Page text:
Whenever one of the system elements to be represented changes, a new appearance (representing all elements) is generated. Such a generation may start from a basic appearance. Preferably, the currently presented appearance is modified. In general only one system element changes at a time. A system element preferably relates to one distinct aspect of the object. For instance, the remaining time span in a voice-controlled system is expressed via the angle of the ears of an animal. A change of value of that one element results that only the corresponding aspect is changed. This can be done by selecting a new appearance from a set of appearances. By using suitable graphical engines, it is also possible to modify only that one aspect of the currently presented appearance. For instance, a ‘neutral’ mouth (substantially horizontal) can be changed to a glad expression (curled mouth corners) when the system has recognized a voice command. By only locally changing that one aspect, other aspects of the object, reflecting other system elements, can stay the same, if so desired. For instance, as long as the volume of the speech is relatively low (but still high enough to recognize a word), in all presented appearances the character could hold his hand near his ear, while the mouth can be changed to reflect whether or not a command has been recognized, and the ear angle could reflect the remaining time span.
The modification of the object can relate to all kinds of aspects. It may relate to the size or shape of the appearance, as well as to graphical attributes of the appearance, such as, brightness, color, or opacity. With state-of-the-art graphics engines, also the expression, such as, the facial or body expression, of an appearance can be changed. In addition to or instead of changing visual aspects of the object, also audible aspects can be changed, such as, volume of audible output or the prosody (e.g., a rising pitch if an unexpected command has not been recognized).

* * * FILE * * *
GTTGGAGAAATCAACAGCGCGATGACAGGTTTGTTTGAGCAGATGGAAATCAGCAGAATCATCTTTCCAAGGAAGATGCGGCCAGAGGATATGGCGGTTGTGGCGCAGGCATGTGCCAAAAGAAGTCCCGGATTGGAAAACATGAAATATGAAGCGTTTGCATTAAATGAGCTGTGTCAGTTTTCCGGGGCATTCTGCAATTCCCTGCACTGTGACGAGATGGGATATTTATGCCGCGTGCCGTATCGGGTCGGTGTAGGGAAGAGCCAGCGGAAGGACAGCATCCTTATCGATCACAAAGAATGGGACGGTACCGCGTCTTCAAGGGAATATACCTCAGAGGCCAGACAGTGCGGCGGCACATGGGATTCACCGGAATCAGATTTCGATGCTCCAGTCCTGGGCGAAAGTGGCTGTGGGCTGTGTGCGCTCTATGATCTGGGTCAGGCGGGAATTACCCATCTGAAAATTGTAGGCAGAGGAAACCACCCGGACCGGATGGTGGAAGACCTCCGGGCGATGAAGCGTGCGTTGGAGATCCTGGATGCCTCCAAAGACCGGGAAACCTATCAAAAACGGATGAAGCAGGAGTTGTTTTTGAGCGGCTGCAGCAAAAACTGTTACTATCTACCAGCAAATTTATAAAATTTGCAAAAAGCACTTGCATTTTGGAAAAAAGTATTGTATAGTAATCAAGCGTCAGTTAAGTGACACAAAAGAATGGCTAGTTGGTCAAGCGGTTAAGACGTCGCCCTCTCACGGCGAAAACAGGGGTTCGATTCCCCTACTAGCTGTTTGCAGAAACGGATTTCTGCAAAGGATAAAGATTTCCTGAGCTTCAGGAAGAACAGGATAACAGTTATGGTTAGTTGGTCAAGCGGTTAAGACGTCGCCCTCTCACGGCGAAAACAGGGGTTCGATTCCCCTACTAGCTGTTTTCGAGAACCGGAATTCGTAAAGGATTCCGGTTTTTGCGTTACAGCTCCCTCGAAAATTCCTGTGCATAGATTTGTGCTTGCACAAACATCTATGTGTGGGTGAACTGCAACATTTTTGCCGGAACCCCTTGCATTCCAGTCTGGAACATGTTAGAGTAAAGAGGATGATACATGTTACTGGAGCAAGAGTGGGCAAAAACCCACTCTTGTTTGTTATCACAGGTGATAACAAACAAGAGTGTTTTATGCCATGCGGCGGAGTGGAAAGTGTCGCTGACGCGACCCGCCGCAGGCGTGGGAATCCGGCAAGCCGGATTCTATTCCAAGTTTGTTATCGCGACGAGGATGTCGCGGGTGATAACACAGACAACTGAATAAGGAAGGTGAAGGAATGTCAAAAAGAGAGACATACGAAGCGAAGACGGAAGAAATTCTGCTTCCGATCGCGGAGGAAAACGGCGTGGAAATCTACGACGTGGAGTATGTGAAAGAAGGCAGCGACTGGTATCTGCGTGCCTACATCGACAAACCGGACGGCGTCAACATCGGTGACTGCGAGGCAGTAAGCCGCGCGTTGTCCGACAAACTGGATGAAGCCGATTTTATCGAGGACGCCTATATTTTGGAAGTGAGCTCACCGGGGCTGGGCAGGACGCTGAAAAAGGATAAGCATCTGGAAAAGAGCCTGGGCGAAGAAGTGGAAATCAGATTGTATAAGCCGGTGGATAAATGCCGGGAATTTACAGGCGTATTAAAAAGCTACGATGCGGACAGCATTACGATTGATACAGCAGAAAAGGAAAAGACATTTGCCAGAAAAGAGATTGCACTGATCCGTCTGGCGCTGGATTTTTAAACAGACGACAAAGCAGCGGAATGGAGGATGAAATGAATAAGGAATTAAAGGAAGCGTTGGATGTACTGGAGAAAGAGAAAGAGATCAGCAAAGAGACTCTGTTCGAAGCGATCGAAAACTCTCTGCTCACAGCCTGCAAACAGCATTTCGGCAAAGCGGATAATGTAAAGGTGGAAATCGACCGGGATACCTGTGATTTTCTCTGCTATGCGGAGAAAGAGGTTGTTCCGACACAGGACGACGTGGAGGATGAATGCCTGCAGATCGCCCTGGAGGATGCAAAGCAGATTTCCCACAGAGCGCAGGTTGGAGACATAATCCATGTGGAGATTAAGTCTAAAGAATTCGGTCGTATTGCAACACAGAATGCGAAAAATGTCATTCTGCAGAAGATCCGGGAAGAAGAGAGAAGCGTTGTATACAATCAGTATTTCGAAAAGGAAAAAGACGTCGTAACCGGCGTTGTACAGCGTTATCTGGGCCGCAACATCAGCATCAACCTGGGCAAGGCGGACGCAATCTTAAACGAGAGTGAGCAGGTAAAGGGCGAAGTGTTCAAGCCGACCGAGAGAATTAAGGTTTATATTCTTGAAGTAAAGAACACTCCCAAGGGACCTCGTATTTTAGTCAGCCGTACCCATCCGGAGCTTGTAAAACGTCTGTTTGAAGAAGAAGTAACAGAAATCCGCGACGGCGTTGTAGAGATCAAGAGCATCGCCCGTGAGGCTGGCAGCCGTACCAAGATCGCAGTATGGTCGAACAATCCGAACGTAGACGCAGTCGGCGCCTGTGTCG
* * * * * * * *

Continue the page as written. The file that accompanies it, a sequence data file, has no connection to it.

Advantageously, the appearance is animated. This makes it easier to draw the attention of the user to an important system element reflected at that time by the appearance. It is preferred that the animation is synchronous to change of the variable. For instance, the drop in ears is synchronized to the progress of the time span. In a situation where the changes in system elements are shown real-time by modifying the appearance, it is preferred that the engine performing the modification is informed of each change of the variable.
These and other aspects of the invention will be apparent from and elucidated with reference to the embodiments shown in the drawings, in which:
FIG. 1 shows a block diagram of the system according to the invention;
FIG. 2 shows the ‘multi-expressive’ object 210;
FIGS. 3A-3D illustrate several appearances of the object;
FIG. 4 illustrates an expression, which can be combined with other appearances;
FIGS. 5A and 5B show a state diagram of the system; and
FIG. 6 shows a state diagram showing the display of animation in response to system events.